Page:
I’m proud of all of them and I still talk to them occasionally. They’re living their lives and doing their thing. Some of them have drawn away from it and some of them are still out there. As the election comes up, it’s nice to see that they’re out there pushing and working for different groups. I’m hoping that one of them will become president someday soon so I can become the Secretary of Education and switch some things around in this country.

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Kids in your class can get into pretty heated political debates. You’re a registered Republican teacher who helped a group of teens — several of them now prominent liberal activists — launch a campaign for heightened gun laws. How did you reckon with that personally, and what do you teach your kids about how to engage with peers who have different political opinions? 

That’s one thing I pride myself on, for sure. In terms of social issues, I’m extremely liberal and in terms of financial issues, I’m extremely conservative. In terms of my classroom, I’m well versed on both sides of the arguments. The year after the shooting, the hardest thing was that the kids were so raw still from everything. If you bring up something like gun laws and you’ve got a handful of conservative kids in there that are hunters, you’re going to have some arguments in the class because about 22 of the kids are anti-gun and might have lost a friend.

No matter what we’re talking about, whether it’s abortion or gun laws or COVID with masks or no masks, no matter what they say, I try to play devil’s advocate and play the other side and always demand civil discourse. No name-calling, no interrupting.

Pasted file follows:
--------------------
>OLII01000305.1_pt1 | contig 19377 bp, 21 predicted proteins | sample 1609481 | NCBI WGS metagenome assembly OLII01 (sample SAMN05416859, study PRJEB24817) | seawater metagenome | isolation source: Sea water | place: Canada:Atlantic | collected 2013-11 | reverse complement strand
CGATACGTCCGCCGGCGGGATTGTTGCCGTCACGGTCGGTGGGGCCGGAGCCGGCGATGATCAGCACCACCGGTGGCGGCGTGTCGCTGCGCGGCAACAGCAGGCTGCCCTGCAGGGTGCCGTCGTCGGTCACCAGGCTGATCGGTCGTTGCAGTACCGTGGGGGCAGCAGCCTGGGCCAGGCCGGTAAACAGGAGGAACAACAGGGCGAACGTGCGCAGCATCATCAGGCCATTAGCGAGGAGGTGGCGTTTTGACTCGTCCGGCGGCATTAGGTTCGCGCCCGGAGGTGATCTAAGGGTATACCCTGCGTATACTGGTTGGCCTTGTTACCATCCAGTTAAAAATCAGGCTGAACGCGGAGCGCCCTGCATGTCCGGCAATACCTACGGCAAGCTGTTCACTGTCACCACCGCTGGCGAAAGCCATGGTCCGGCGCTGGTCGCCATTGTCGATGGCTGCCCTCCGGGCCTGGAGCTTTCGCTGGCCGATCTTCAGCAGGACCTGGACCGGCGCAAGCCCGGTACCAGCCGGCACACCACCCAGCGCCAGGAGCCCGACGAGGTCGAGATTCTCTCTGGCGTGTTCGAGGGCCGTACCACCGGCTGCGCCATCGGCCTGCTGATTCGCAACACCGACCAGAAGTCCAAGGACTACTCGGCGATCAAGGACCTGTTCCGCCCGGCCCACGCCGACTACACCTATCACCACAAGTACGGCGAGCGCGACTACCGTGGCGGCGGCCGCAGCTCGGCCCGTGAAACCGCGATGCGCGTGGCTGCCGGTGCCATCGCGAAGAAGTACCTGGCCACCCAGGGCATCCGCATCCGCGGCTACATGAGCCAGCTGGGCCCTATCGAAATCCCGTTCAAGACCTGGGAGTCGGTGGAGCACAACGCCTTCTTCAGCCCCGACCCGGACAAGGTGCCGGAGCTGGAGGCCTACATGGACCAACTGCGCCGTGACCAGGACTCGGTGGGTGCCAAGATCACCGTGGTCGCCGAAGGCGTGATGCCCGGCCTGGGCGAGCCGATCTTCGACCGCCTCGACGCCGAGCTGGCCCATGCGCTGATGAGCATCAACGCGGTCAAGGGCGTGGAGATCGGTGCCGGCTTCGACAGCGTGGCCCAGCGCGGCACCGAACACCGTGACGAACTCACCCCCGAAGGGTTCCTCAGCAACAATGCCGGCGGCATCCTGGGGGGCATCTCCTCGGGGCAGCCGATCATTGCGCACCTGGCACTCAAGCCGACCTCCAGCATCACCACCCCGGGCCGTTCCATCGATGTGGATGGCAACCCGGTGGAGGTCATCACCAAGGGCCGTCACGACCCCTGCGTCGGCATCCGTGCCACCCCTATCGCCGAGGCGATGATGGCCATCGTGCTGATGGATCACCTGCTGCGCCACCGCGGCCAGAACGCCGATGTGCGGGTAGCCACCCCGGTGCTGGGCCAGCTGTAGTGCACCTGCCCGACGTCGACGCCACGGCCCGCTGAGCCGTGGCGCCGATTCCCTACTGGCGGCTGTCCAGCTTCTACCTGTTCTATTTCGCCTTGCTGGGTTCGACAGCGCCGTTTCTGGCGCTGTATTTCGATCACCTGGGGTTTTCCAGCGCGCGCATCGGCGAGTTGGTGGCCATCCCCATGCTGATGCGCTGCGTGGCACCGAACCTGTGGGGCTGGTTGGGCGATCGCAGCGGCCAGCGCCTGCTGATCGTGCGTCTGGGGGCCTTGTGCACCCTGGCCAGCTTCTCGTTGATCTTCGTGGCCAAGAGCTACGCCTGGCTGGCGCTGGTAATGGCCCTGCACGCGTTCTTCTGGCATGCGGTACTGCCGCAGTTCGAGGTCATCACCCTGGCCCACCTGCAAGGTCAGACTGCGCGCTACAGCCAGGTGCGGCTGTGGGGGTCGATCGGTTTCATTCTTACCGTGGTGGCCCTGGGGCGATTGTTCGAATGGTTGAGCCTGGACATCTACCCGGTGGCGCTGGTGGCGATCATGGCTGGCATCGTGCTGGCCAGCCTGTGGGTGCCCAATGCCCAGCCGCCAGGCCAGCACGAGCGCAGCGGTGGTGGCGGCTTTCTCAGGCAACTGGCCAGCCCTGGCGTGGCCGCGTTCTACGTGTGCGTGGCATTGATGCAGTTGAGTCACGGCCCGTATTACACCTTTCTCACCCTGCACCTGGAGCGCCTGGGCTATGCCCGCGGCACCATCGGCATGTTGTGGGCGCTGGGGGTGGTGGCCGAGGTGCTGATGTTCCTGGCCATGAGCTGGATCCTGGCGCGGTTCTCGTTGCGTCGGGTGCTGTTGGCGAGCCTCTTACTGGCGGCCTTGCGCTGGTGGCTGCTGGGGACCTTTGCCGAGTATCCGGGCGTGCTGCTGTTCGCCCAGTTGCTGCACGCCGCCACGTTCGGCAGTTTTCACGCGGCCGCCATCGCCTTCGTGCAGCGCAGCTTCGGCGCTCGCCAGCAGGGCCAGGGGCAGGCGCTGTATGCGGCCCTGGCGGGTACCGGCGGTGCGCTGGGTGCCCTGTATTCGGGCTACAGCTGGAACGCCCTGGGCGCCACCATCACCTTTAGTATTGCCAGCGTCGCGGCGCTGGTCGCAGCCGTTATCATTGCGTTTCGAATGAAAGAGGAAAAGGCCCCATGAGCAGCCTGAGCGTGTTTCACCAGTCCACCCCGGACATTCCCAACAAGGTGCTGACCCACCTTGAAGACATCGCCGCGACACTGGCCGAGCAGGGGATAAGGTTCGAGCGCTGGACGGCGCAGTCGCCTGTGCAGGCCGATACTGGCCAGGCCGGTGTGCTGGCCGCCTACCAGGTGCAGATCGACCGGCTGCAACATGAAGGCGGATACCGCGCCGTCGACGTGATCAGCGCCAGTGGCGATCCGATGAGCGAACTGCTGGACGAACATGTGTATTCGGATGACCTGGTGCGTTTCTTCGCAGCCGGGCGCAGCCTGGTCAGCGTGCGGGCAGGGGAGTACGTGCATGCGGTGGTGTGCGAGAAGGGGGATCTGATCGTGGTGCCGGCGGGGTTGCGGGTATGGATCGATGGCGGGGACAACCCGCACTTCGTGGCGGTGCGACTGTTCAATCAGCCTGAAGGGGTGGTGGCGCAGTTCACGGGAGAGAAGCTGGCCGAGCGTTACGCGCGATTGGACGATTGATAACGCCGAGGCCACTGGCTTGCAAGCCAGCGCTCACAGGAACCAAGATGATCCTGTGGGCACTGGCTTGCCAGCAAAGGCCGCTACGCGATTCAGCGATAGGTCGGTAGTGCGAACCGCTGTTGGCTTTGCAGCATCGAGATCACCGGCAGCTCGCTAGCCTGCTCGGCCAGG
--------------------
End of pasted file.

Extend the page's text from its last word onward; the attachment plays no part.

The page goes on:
Most of them want to take a side, most of them want to be informed, and I think it’s incumbent on us as instructors no matter what you’re teaching, whether it’s how to write a story or how to be engaged in the political process, I want them to have the ability to formulate a side and then defend that side. It’s not about what you believe, it’s about why you believe it, and how strongly you believe it.

My favorite part of your book was the section explaining how young people can become engaged in the political process — even if they aren’t old enough to vote. Why do you believe that this message is important?

I think it’s important because once it becomes ingrained as the norm for them, so if they start at 6 or 8 or 10, hopefully they’re going to be engaged for the next 80 years. They can have an impact and make a difference and not accept the mantra of a lot of people who are just like ‘It is what it is.’ That is the exact opposite of my mantra in life. You need to get informed to allow yourself to become a citizen activist. That allows you to control your own destiny as opposed to allowing someone else to make decisions for you.